Once popular among royalty and later among commoners in Asia as a social custom and a stimulant, the pernicious habit of betel-nut chewing is remembered in Malaysia for its paraphernalia, which are celebrated as nostalgic keepsakes.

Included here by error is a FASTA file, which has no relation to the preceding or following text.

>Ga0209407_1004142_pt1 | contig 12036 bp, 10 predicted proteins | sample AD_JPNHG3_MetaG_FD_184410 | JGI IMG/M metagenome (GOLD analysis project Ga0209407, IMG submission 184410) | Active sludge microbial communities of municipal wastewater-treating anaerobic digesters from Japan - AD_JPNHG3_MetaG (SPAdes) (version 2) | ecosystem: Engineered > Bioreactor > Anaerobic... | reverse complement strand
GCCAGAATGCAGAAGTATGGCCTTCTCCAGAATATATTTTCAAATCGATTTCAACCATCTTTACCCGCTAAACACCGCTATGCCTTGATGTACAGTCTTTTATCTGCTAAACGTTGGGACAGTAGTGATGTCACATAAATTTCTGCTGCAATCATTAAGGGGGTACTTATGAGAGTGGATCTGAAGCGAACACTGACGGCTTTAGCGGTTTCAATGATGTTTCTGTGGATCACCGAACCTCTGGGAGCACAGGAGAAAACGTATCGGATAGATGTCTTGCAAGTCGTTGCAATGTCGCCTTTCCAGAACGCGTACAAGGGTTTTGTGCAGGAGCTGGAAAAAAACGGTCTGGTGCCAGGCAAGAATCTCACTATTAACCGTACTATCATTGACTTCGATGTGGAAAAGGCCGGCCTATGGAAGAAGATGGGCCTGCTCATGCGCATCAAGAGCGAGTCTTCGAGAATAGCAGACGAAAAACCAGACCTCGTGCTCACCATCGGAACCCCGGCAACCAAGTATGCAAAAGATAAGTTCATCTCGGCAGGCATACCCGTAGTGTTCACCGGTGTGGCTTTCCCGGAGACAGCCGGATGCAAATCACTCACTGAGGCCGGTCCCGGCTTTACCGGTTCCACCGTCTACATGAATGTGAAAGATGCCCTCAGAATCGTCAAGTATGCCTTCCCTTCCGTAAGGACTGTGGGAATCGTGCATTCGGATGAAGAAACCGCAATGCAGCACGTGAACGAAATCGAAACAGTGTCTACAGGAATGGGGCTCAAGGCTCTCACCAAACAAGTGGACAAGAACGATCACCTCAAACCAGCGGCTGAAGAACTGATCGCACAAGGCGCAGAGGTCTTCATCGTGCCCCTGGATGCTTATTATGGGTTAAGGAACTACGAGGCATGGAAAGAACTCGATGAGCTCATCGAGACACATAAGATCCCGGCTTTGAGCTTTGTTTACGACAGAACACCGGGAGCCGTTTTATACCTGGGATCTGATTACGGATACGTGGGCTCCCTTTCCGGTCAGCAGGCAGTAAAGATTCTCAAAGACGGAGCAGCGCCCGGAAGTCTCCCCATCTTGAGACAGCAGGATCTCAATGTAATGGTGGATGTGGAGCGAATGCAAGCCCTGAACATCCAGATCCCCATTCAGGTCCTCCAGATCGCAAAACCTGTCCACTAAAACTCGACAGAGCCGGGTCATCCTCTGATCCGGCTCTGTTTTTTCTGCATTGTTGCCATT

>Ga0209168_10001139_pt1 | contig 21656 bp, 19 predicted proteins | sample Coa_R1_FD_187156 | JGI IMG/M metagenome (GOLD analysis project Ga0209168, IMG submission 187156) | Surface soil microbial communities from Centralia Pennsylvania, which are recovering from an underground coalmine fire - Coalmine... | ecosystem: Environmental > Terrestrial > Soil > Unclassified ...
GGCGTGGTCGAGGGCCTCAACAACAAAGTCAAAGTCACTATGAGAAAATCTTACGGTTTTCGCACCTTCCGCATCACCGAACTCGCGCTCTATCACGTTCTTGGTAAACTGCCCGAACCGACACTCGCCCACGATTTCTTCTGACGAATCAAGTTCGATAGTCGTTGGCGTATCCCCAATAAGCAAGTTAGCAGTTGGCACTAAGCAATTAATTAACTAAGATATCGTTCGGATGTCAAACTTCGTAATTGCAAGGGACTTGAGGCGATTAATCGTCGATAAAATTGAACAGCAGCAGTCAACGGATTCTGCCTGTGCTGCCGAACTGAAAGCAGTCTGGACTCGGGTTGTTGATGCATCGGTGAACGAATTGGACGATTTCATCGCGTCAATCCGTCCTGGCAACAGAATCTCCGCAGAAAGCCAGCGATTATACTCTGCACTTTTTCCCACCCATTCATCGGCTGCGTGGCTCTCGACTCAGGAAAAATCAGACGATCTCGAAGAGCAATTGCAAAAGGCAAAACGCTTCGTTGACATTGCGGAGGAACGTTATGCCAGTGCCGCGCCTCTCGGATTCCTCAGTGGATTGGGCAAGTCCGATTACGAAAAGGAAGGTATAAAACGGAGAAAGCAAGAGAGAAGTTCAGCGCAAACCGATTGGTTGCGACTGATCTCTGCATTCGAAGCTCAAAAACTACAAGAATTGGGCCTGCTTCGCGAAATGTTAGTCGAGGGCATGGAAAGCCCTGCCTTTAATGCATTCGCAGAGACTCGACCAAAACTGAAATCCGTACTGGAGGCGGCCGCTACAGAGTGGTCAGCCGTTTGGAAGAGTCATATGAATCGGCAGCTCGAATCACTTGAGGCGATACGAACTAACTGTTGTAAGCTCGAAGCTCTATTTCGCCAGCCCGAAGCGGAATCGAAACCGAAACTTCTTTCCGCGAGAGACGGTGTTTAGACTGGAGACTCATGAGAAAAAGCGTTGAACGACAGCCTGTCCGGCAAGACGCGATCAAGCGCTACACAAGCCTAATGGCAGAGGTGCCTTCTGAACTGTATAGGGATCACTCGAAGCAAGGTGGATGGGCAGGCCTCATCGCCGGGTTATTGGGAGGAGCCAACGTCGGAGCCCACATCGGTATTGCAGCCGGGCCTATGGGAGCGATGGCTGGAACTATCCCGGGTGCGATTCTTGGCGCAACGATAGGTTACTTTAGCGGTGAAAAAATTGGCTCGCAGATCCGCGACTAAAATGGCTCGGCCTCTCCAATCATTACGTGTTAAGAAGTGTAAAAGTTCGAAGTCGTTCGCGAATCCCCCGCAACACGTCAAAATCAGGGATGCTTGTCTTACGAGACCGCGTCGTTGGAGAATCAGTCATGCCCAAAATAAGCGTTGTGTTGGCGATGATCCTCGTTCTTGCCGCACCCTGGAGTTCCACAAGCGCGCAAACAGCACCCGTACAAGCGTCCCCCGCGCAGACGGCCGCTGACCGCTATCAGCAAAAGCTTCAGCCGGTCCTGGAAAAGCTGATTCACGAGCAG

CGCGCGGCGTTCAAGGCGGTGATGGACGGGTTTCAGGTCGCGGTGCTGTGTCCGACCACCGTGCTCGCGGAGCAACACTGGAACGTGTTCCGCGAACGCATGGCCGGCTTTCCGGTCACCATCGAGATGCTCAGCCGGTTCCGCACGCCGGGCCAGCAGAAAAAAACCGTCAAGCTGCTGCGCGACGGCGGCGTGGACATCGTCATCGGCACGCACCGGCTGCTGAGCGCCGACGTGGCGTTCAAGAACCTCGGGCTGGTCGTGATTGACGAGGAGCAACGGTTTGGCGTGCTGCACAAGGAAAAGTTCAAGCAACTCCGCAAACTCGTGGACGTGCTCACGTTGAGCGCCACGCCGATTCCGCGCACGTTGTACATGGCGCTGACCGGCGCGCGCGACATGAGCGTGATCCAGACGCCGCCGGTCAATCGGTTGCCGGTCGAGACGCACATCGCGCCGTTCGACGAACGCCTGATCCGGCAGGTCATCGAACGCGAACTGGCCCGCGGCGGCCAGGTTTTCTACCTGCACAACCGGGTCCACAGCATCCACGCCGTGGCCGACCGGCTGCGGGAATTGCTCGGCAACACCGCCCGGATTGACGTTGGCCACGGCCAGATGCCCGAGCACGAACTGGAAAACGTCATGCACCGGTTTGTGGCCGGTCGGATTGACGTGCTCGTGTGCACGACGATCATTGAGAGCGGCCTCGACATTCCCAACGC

The bite-sized concoction can still be had at roadside stalls, though considerably less so than in some parts of countries such as India (supari in Tamil), Myanmar (kunyuet), Thailand (mak), Bhutan (doma), Papua New Guinea (daka), Sri Lanka (puwat), Bangladesh (sylheti), Africa, Bhutan, southern China and even Taiwan, where it is dubbed the “Taiwan chewing gum”. In Malaysia, it is called sireh pinang.
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